Alena Schaim, Executive Director of Resolve (also offers IMPACT in New Mexico), offers things to think about in her blog post "Parenting in Times of Crisis." She suggests we think about:

How do our past patterns around trauma influence this moment?

What is within our realm of control right now?

What is our plan for our mental health and our family's well-being?

How can we still care for our communities with physical distancing?

What is our plan for conflict?

How can we teach our children love and support when things are tough?

Monday, May 11, 2020

Supporting Teens in Setting Boundaries with Friends

If your teen is having lots of screen time with friends, some of these things may happen with a friend:
  • their friend needs a lot of support during this pandemic and your teen is feeling emotionally drained.
  • their friend is great to hang out with but is sometimes thoughtless and your teen's feelings are often hurt.
  • their friend does all the talking and your teen rarely has a chance to talk.
In "5 Ways to Help Teens Set Boundaries with Friends," Barbara Greenberg makes these suggestions:

1. Teach your teens to label their feelings.

2. Encourage teens to heed their feelings and intuition.

3. Explain to your teens that they can't be all things to all friends.

4. Discuss different ways to set boundaries.

5. Look at your behavior in relationships.

Monday, May 4, 2020

Teaching Children Body Autonomy

In "Seven Steps to Teaching Children Body Autonomy," M.D. Shalon Nienow identifies 7 things for parents to teach their children about their bodies.

  • Teach the anatomic names for their body parts.
  • It is OK to say NO.
  • Ask permission before touching someone else's body
  • There is a difference between touch that makes them feel happy and touch that feels uncomfortable, scary, or confusing.
  • There are OK secrets (what you are getting your dad for his birthday) and not OK (hiding when you have been hurt or hurt someone else or someone has touched your body in a way you do not like)
  • It is not their fault if something happens to their body they didn't like.

Monday, April 27, 2020

Improve Media Reporting of Violence

Level Up, a feminist organization in the UK, has published guidelines for the press on improving how domestic violence is reported. These guidelines broadly apply to any reporting of gender-based violence.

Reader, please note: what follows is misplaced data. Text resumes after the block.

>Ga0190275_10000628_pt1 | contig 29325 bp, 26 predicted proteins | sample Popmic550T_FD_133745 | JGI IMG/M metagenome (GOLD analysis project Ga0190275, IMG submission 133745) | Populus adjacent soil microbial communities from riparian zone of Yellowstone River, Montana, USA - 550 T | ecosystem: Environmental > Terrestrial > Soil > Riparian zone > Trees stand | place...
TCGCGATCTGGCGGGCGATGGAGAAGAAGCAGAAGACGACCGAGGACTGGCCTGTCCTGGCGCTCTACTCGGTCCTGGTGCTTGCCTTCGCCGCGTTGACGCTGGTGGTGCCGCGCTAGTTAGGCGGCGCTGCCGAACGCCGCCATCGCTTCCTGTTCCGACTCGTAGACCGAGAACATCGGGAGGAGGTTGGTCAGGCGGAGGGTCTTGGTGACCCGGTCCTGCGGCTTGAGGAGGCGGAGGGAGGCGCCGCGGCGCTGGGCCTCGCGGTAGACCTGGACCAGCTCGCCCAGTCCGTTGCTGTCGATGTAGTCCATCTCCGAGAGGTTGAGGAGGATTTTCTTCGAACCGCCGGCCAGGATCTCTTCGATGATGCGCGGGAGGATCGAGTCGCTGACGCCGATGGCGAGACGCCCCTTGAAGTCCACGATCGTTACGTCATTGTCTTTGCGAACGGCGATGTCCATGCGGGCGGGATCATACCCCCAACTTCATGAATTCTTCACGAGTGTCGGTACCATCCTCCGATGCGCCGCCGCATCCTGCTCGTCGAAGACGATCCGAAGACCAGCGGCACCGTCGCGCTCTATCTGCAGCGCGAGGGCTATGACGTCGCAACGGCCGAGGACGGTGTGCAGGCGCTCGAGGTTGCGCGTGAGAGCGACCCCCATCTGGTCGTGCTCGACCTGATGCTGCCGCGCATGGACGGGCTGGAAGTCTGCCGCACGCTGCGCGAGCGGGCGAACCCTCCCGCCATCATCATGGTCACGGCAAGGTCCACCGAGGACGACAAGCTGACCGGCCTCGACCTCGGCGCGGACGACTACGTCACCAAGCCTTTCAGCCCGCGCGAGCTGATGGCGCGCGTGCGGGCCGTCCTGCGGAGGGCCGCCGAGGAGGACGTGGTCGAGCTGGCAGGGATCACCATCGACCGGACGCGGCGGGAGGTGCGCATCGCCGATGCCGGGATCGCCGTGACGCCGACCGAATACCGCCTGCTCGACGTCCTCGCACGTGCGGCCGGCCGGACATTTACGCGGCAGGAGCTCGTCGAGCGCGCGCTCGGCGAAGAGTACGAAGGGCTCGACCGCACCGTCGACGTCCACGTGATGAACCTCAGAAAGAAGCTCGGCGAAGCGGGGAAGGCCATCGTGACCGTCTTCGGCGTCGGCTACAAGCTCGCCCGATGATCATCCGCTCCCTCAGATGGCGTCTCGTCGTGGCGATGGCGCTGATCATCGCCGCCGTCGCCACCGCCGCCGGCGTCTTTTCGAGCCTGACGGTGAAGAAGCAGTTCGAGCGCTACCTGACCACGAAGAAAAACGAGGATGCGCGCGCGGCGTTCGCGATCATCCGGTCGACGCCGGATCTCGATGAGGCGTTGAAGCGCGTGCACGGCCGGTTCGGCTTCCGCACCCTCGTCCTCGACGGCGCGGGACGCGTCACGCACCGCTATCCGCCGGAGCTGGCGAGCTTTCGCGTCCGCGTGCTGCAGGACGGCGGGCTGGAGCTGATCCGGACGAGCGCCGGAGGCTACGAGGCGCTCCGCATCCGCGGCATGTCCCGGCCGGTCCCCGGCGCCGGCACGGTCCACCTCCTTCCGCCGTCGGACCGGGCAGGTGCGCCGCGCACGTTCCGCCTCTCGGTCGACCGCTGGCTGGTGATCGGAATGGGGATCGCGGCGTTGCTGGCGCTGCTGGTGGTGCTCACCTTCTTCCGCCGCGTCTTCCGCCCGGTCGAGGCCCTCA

You can use the following guidelines to evaluate news articles about domestic violence.

Accountability: does the article place responsibility solely on perpetrators of violence?

Accuracy: does it accurately name the crime as domestic violence?

Dignity: does it avoid sensationalizing language, invasive or graphic details.

Equality: does it avoid insensitive or trivializing language or images. Does it use words and images that emphasize the seriousness and danger of domestic violence.

Images: does it avoid using stock images that reinforce myths about domestic violence. Does it use images that reveal the personhood of those who experience violence.

Monday, April 20, 2020

Boundaries During a Pandemic

If you're struggling with boundaries during social distancing, you're not alone. Resolve (IMPACT New Mexico) staff member Marie Schow says boundaries continue to be important and that it continues to be important to respect the limits that we set while recognizing the needs of others around us.

Resolve staff spends a lot of time talking about boundaries – how to set them, how to respect them, and why they’re important. They know boundaries are the key to feeling safe and happy in all realms of life. Boundaries are an expression of love and care. And right now, during an unprecedented health crisis, boundaries are more important than ever.

Read more about Marie's perspective on Boundaries during a Pandemic.

Monday, April 13, 2020

What is an Authentic Apology for Committing Sexual Violence?

In her Ted Talk "The Alchemy of an Apology,"  Eve Ensler, playwright and activist, outlines four steps to an authentic apology for committing sexual violence:

  • Self-interrogate: what contributed to your being capable of sexual violence?
  • Undertake a detailed account of what you did
  • Open your heart and allow yourself to feel what the person(s) you victimized felt.
  • Take responsibility for your actions.